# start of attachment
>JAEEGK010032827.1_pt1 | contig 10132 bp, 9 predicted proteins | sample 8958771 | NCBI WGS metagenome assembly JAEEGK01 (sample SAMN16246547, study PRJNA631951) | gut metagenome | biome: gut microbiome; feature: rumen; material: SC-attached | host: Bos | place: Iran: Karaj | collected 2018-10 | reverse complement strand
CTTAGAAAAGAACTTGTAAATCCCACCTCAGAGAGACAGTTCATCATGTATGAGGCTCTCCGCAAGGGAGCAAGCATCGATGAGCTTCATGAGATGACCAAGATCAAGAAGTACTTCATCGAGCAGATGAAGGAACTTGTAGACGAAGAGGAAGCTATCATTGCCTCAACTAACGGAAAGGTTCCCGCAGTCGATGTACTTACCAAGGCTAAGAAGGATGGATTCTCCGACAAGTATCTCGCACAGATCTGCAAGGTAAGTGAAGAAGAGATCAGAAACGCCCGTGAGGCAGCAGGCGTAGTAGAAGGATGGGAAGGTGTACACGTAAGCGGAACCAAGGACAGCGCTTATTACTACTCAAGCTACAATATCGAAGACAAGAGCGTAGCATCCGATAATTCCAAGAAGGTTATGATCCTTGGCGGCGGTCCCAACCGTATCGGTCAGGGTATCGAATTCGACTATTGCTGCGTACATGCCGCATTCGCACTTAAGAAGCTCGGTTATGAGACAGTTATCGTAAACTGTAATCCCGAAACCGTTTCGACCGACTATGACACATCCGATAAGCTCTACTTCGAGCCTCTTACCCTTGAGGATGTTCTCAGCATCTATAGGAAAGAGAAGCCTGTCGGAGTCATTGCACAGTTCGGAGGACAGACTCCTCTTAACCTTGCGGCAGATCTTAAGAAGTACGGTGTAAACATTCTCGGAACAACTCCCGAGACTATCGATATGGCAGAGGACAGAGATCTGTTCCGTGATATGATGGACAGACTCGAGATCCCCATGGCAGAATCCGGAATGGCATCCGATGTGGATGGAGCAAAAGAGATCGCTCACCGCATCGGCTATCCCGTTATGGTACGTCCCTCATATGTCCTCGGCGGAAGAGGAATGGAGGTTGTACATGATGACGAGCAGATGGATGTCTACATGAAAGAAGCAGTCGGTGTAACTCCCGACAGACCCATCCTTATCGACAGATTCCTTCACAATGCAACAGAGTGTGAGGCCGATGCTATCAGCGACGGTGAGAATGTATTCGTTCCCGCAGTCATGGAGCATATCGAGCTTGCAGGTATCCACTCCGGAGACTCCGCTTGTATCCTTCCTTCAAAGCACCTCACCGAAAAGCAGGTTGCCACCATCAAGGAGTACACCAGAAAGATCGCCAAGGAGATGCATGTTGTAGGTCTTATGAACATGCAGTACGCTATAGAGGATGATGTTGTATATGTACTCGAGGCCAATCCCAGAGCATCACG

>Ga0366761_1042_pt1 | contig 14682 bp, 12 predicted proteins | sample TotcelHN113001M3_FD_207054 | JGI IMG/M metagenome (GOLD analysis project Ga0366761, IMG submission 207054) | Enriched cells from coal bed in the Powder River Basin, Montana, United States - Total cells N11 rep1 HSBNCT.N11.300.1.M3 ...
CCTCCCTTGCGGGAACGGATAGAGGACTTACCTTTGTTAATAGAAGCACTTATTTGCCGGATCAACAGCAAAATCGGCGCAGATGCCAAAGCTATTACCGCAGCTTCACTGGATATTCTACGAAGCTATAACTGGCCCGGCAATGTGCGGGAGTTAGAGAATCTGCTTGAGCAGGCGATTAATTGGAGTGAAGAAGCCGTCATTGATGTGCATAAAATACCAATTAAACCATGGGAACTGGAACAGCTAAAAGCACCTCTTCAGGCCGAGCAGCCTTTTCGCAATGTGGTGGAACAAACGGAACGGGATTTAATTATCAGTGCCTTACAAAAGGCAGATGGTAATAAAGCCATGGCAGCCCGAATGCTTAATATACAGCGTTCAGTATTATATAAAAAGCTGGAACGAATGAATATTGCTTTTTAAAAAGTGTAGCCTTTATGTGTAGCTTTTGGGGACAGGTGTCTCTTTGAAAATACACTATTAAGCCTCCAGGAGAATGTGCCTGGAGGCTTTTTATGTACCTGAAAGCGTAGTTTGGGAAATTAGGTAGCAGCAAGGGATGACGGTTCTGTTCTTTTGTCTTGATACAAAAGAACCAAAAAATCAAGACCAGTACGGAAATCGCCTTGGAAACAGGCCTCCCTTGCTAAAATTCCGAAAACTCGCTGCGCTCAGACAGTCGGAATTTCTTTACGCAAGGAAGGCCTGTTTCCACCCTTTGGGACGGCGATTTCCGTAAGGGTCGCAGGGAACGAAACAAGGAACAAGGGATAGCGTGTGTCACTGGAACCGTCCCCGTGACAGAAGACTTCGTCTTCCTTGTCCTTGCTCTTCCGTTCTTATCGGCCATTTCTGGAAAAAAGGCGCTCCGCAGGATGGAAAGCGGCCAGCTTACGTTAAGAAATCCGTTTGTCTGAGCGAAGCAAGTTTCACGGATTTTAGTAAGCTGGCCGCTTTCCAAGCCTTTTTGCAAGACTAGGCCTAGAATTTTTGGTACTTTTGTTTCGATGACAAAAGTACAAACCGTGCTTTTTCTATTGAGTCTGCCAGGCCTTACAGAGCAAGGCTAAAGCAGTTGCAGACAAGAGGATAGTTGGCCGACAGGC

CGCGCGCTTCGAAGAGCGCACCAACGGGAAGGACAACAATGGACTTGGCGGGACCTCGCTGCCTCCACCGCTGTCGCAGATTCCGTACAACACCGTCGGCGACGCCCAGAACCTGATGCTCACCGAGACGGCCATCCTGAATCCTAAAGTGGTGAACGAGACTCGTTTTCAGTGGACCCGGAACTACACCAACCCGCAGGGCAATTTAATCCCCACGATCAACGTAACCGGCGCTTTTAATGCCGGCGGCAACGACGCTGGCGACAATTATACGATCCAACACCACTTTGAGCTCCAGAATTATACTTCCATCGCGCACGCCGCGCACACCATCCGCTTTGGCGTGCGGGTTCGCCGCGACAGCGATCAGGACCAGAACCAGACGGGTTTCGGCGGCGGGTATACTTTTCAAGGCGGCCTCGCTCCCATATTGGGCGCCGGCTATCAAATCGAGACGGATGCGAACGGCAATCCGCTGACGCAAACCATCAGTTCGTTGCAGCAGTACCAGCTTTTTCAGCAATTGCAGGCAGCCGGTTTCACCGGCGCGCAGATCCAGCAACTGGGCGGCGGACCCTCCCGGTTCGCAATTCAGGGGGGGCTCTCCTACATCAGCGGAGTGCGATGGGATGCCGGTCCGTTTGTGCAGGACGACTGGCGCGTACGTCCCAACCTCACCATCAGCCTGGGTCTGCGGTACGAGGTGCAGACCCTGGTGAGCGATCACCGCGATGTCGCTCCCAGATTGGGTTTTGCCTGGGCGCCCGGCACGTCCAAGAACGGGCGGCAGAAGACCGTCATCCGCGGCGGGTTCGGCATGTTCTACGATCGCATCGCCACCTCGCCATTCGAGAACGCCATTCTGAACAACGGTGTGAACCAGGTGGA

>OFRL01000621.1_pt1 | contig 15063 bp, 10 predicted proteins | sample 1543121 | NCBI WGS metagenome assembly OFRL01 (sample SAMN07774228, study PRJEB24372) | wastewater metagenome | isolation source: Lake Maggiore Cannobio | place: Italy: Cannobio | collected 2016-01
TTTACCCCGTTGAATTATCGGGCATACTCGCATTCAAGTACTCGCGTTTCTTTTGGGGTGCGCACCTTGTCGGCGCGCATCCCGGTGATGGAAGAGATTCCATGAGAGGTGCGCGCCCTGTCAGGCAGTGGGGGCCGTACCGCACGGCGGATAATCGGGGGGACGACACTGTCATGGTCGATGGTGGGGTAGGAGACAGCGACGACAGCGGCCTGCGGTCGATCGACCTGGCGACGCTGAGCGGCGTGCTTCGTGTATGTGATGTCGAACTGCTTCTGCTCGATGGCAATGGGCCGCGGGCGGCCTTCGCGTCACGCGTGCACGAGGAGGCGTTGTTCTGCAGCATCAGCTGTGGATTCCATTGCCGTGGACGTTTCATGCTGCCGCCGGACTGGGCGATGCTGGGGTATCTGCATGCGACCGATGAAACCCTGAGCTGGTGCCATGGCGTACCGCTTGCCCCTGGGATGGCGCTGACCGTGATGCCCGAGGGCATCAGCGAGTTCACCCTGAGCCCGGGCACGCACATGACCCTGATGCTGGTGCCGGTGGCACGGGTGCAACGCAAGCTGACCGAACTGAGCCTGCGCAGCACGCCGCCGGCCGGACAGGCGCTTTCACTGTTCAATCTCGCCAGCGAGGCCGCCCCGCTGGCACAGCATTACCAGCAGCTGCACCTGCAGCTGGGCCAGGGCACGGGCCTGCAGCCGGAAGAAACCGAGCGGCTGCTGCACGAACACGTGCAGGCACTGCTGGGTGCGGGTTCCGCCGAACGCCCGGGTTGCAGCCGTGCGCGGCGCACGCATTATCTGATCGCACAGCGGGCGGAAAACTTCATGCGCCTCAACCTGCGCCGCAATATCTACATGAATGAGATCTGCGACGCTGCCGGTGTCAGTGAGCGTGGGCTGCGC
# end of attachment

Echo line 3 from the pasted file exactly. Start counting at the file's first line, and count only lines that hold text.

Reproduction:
>Ga0366761_1042_pt1 | contig 14682 bp, 12 predicted proteins | sample TotcelHN113001M3_FD_207054 | JGI IMG/M metagenome (GOLD analysis project Ga0366761, IMG submission 207054) | Enriched cells from coal bed in the Powder River Basin, Montana, United States - Total cells N11 rep1 HSBNCT.N11.300.1.M3 ...